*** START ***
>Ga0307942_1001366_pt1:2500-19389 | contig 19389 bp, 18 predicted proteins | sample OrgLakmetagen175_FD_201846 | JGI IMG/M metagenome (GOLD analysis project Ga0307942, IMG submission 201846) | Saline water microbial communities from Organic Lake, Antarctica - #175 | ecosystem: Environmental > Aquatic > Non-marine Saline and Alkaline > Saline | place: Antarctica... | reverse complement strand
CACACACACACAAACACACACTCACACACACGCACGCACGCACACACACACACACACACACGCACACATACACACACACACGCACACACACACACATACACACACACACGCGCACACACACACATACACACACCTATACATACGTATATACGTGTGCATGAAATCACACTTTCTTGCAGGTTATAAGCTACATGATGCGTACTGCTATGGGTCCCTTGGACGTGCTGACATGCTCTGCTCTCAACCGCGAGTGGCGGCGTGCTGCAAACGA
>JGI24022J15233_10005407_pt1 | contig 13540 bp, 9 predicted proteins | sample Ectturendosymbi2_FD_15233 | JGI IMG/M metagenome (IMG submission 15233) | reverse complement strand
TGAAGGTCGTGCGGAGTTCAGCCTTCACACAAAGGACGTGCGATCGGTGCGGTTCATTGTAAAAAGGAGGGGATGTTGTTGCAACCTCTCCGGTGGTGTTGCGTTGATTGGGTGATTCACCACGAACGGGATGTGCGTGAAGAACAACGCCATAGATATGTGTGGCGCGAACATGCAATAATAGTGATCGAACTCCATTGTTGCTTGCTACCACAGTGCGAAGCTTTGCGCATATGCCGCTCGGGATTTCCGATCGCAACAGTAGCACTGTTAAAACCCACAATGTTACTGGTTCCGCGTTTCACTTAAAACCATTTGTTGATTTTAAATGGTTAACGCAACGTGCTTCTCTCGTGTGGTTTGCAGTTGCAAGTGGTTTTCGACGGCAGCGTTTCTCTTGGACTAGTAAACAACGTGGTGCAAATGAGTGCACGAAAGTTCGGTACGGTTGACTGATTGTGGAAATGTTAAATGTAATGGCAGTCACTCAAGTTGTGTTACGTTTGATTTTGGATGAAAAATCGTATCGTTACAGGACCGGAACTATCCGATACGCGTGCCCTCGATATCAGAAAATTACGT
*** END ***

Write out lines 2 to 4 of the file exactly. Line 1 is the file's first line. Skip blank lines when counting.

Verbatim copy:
CACACACACACAAACACACACTCACACACACGCACGCACGCACACACACACACACACACACGCACACATACACACACACACGCACACACACACACATACACACACACACGCGCACACACACACATACACACACCTATACATACGTATATACGTGTGCATGAAATCACACTTTCTTGCAGGTTATAAGCTACATGATGCGTACTGCTATGGGTCCCTTGGACGTGCTGACATGCTCTGCTCTCAACCGCGAGTGGCGGCGTGCTGCAAACGA
>JGI24022J15233_10005407_pt1 | contig 13540 bp, 9 predicted proteins | sample Ectturendosymbi2_FD_15233 | JGI IMG/M metagenome (IMG submission 15233) | reverse complement strand
TGAAGGTCGTGCGGAGTTCAGCCTTCACACAAAGGACGTGCGATCGGTGCGGTTCATTGTAAAAAGGAGGGGATGTTGTTGCAACCTCTCCGGTGGTGTTGCGTTGATTGGGTGATTCACCACGAACGGGATGTGCGTGAAGAACAACGCCATAGATATGTGTGGCGCGAACATGCAATAATAGTGATCGAACTCCATTGTTGCTTGCTACCACAGTGCGAAGCTTTGCGCATATGCCGCTCGGGATTTCCGATCGCAACAGTAGCACTGTTAAAACCCACAATGTTACTGGTTCCGCGTTTCACTTAAAACCATTTGTTGATTTTAAATGGTTAACGCAACGTGCTTCTCTCGTGTGGTTTGCAGTTGCAAGTGGTTTTCGACGGCAGCGTTTCTCTTGGACTAGTAAACAACGTGGTGCAAATGAGTGCACGAAAGTTCGGTACGGTTGACTGATTGTGGAAATGTTAAATGTAATGGCAGTCACTCAAGTTGTGTTACGTTTGATTTTGGATGAAAAATCGTATCGTTACAGGACCGGAACTATCCGATACGCGTGCCCTCGATATCAGAAAATTACGT